Magic bullets come and go in the world of health policy, but the accountable care organization (ACO) is likely to be a durable reform. Except for group practices like Geisinger, Harvard Vanguard, Kaiser Permanente, systems like the VA, and local communities in which independent practitioners have established cooperative collaborations, health care has been grotesquely uncoordinated in the U.S. ACOs speak to that structural lesion.
Title III of the Patient Protection and Affordable Care Act puts ACOs forward as an innovation to promote the quality and efficiency of health care. “Efficiency” isn’t controversial. Doing a second MRI because the results from the first one aren’t available is pure waste. But not doing an MRI when a plain film, or a careful physical examination and history, could be “adequate,” is more complex. Some would call that “efficiency” or “evidence based practice.” Others would call it “rationing.” But there’s no uncertainty about how to label not offering an effective, and desired, service – that’s definitely rationing.
In the October 6 issue of JAMA, Dr. Robert Brook of RAND has an important brief article: “What if Physicians Actually Had to Control Medical Costs?” As a thought experiment, Brook imagines that enough money is available for a physician to treat 100 patients with condition A or condition B. Treating each patient costs $1000, and only $100,000 is available. Epidemiological data predicts that the physician will see 100 patients with A and 100 patients with B. The benefit of treating A is four times the benefit of treating B. What should the physician do?
Brook believes, and I agree, that even when we have wrung all efficiency savings out of health care, there will still be beneficial interventions physicians want to provide, and patients want to receive, that our society will not be prepared to pay for. He argues, and I agree, that the medical profession is unprepared for engaging with this eventuality:
Policy makers discuss controlling medical costs, and academics publish articles analyzing cost-control approaches. But physicians seem oblivious to the possibility that, sooner or later, care will need to be explicitly rationed. Physicians who actually order the health-related diagnostics or treatment for which taxpayers pay must decide how they will cope with explicit rationing. Will there be a physician plan or health professional plan to deal with the eventuality of explicit rationing? Should planning begin now instead of waiting until the decision is imminent?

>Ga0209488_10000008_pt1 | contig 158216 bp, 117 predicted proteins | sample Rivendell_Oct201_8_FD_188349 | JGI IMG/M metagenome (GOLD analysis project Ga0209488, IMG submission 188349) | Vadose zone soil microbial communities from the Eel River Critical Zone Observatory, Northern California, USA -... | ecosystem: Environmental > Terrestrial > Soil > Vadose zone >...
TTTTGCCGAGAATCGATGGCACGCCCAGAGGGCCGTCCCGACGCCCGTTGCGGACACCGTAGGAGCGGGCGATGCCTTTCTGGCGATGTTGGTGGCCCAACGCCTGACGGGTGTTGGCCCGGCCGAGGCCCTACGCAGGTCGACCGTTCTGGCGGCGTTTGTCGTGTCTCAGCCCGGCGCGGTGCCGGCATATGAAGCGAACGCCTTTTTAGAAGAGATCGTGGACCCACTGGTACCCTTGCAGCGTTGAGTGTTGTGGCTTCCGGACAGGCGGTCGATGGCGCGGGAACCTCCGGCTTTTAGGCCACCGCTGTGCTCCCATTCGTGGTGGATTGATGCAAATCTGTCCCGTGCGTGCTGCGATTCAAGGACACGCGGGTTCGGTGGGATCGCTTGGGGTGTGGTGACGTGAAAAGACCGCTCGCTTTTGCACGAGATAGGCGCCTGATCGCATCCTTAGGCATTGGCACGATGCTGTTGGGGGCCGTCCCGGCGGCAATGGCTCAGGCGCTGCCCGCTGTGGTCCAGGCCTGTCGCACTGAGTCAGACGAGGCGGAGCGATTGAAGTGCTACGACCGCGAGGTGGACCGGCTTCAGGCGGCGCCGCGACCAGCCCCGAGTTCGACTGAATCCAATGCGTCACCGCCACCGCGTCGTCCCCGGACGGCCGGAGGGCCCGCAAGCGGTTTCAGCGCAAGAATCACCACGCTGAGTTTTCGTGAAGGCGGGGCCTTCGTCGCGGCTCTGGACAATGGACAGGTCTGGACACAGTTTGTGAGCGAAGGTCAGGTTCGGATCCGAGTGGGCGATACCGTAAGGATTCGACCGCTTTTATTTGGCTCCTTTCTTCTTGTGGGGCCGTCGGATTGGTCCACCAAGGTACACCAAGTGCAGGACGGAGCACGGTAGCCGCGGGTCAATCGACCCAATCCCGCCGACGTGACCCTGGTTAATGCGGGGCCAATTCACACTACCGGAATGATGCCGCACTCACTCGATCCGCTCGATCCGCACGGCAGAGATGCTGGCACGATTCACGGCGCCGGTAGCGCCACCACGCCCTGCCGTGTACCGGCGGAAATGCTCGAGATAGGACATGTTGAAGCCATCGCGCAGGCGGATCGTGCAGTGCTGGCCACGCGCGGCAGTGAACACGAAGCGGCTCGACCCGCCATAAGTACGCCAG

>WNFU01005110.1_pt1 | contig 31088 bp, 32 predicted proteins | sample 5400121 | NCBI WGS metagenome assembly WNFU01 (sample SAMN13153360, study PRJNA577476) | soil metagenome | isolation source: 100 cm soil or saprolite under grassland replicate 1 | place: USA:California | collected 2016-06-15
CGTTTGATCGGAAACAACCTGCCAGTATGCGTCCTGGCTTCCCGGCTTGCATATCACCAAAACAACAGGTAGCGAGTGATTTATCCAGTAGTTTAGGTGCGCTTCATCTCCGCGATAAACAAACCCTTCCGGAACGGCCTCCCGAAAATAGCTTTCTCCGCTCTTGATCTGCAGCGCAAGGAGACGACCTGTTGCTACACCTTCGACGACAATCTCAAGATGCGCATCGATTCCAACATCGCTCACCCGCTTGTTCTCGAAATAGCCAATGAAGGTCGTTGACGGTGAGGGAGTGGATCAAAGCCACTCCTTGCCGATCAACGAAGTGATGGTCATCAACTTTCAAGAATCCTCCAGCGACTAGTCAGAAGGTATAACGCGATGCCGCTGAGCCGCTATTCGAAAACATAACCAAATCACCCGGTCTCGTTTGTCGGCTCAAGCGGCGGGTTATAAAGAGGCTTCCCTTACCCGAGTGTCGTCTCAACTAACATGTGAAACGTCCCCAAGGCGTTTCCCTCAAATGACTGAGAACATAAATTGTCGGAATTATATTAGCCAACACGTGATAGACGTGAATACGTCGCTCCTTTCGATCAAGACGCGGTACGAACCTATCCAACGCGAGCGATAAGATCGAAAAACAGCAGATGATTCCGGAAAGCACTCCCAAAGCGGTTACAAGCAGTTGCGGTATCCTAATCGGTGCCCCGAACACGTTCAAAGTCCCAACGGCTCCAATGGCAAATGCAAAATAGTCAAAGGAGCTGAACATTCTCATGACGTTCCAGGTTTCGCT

There’s no way that the need for rationing could have been part of the federal health reform process. We’re not yet mature enough as a body politic to deal with that piece of reality without going ballistic about “death panels.” But wishful thinking and political immaturity don’t change the fact that rationing happens now, will have to be acknowledged in the future, and is an ethical requirement, not an abomination. Brook concludes, and I again agree:
…an explicit plan for rationing needs to be developed. But who will do it, and how?
Physicians (and other health professionals), patients and the wider public should be the “who?” And with regard to “how?,” the experience of the Didcot practice in the U.K. provides a model of deliberative process. With help from two ethicists, the general practice group created guidelines for the practice, reviewed them with members of the practice, and made them public.
No one wants to go first in discussing rationing. To do so would invite savage, know-nothing political attack. But it’s important for public deliberation about how to ration in a clinically guided, ethically justifiable and potentially socially acceptable manner to get underway. Accountable Care Organizations are an ideal setting for physicians and patients to join together in this kind of what if scenario planning.
Jim Sabin is a psychiatrist and director, ethics program, Harvard Pilgrim Health Care. He blogs at Health Care Organizational Ethics.